Electron microscope reveals Roman-era glass shard structure

The researchers utilized an electron microscope scanning technique to determine the microscopic-level structure of the patina.
Mrigakshi Dixit
Photonic crystals on ancient Roman glass seen up close.
Photonic crystals on ancient Roman glass seen up close.

Giulia Guidetti 

An approximately 2,000-year-old glass vessel to keep water or wine displays some modern nano-material features.  

This new revelation comes from the researchers at Tufts University, who unexpectedly stumbled across an extraordinarily small glass fragment sitting at the Italian Institute of Technology’s (IIT) Center for Cultural Heritage Technology. 

“This beautiful sparkling piece of glass on the shelf attracted our attention. It was a fragment of Roman glass recovered near the ancient city of Aquileia, Italy,” said Arianna Traviglia, director of the center, in an official release.  

Upon this observation, researchers decided to closely evaluate the formation mechanisms behind this ‘wow glass.’

The surface (patina) of this remarkable shard features intricate patterns of iridescent colors such as blues, greens, and oranges, while some areas depict reflected gold-toned mirrors that sparkle. 

Electron microscope scanning technique

The researchers utilized an electron microscope scanning technique to determine the nano-level structure of the patina, which is a thin layer that accumulates on the surface of objects over time due to continuous exposure to various environmental variables. 

“Basically it's an instrument that can tell you with high resolution what the material is made of and how the elements are put together,” said Giulia Guidetti, professor at Tufts. 

The piece exhibited unique atomic and mineral hierarchical structures that emerged from the glass's initial silicate and mineral components. These structures were likely influenced by the soil's pH and changing groundwater levels in the vicinity. 

This revealed that the glass fragment is a result of "nanofabrication of photonic crystals by nature.” Photonic crystals are macroporous materials and are particularly used in the realm of optics.

“It's really remarkable that you have glass that is sitting in the mud for two millennia and you end up with something that is a textbook example of a nanophotonic component,” said Fiorenzo Omenetto.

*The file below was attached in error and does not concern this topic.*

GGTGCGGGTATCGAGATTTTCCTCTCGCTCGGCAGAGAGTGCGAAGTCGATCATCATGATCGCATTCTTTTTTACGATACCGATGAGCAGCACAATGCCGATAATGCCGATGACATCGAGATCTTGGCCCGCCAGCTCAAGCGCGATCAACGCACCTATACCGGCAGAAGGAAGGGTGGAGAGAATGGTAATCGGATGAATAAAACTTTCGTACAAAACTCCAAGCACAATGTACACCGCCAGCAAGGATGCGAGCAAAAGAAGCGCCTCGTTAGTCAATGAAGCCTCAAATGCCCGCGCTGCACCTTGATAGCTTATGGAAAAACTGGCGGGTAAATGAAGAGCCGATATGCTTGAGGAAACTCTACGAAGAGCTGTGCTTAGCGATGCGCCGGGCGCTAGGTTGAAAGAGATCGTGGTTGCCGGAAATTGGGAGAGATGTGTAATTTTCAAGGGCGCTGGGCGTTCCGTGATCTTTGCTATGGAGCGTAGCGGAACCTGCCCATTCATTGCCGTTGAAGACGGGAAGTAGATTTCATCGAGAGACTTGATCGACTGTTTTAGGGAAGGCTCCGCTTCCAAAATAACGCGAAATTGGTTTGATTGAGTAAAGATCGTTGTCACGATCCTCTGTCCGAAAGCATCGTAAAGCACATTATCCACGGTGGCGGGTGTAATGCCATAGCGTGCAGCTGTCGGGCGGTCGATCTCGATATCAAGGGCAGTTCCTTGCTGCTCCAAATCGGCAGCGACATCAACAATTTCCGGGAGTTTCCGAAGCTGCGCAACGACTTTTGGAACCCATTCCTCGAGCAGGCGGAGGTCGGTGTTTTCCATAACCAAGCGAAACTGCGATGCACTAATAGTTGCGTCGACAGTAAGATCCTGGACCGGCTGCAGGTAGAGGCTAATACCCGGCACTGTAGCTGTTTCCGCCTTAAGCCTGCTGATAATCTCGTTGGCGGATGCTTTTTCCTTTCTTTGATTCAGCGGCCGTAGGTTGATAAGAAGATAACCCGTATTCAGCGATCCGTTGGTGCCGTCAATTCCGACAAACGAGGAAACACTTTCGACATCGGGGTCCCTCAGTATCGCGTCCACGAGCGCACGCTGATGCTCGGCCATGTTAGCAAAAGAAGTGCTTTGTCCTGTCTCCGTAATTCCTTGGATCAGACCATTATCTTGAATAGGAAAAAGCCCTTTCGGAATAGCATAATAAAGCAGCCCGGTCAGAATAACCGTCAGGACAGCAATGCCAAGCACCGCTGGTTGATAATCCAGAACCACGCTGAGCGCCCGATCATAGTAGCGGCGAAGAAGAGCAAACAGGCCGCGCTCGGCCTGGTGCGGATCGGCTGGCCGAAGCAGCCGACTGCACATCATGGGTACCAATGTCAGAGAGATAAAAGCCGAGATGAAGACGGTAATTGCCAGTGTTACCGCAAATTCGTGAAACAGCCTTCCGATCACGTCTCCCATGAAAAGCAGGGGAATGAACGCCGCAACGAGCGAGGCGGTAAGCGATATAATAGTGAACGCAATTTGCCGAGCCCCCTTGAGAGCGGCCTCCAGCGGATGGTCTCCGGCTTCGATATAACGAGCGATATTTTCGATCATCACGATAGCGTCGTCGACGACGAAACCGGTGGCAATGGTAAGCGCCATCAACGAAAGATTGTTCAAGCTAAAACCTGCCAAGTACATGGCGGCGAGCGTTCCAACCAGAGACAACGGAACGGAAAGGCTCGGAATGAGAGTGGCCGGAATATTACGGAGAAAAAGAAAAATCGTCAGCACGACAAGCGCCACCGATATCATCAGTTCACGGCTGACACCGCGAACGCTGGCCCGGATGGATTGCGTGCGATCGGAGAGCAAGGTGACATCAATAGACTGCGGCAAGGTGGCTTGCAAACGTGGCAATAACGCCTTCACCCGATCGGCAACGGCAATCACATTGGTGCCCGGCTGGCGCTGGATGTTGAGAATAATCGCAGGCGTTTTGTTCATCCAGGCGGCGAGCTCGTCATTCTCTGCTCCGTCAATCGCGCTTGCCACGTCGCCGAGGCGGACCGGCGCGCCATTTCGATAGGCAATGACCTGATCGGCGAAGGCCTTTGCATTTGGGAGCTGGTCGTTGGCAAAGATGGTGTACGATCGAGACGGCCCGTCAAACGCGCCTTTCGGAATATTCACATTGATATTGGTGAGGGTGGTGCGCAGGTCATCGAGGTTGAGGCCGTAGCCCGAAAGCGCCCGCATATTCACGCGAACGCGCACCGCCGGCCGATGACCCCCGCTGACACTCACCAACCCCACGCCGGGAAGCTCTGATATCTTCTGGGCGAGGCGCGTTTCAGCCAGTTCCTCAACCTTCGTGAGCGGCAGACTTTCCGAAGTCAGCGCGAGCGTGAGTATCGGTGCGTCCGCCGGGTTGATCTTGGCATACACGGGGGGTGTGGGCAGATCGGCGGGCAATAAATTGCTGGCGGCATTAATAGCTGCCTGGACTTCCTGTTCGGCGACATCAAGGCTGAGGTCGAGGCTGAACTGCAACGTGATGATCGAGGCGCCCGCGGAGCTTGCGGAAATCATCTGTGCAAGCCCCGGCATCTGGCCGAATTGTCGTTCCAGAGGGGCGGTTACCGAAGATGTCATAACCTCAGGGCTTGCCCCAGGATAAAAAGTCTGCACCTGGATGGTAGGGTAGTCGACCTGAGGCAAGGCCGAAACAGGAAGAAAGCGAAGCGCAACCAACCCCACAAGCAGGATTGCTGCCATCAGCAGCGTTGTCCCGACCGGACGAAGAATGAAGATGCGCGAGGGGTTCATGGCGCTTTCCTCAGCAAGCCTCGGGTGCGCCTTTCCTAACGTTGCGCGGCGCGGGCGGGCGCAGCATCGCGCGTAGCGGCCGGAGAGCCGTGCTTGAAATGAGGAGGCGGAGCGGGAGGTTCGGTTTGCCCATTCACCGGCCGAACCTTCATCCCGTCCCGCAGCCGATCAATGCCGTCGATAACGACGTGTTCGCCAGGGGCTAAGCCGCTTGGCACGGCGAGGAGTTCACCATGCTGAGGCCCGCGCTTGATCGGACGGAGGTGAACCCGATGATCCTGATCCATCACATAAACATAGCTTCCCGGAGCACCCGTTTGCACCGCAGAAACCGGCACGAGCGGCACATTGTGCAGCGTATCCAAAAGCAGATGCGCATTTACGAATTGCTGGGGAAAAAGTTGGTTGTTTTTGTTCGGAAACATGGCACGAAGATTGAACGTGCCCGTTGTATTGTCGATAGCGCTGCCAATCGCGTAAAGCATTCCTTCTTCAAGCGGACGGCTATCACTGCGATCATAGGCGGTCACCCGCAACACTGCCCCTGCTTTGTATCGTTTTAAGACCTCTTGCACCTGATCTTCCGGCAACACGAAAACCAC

The chemical analysis of the Roman glass piece places it between the 1st century BC and the 1st century AD. It was most likely created from the "sands of Egypt," implying that it was traded to this other region of the world. 

Corrosion contributed to this process

In this case, the photonic crystals formed naturally as a result of "corrosion and crystallization over centuries."  

“This is likely a process of corrosion and reconstruction,” said Guidetti. “The surrounding clay and rain determined the diffusion of minerals and a cyclical corrosion of the silica in the glass. At the same time, assembly of 100 nanometer-thick layers combining the silica and minerals also occurred in cycles. The result is an incredibly ordered arrangement of hundreds of layers of crystalline material.”

Photonic crystals find numerous applications in contemporary technology, including the development of optical switches and other high-speed optical communication equipment used in computers and the internet.

The results were published in Proceedings of the National Academy of Sciences.

Study abstract:

Ancient glass objects typically show distinctive effects of deterioration as a result of environmentally induced physicochemical transformations of their surface over time. Iridescence is one of the distinctive signatures of aging that is most commonly found on excavated glass. In this work, we present an ancient glass fragment that exhibits structural color through surface weathering resulting in iridescent patinas caused by silica reprecipitation in nanoscale lamellae. This archaeological artifact reveals an unusual hierarchically assembled photonic crystal with extremely ordered nanoscale domains, high spectral selectivity, and reflectivity (~90%), that collectively behaves like a gold mirror. Optical characterization paired with nanoscale elemental analysis further underscores the high quality of this structure providing a window into this sophisticated natural photonic crystal assembled by time.

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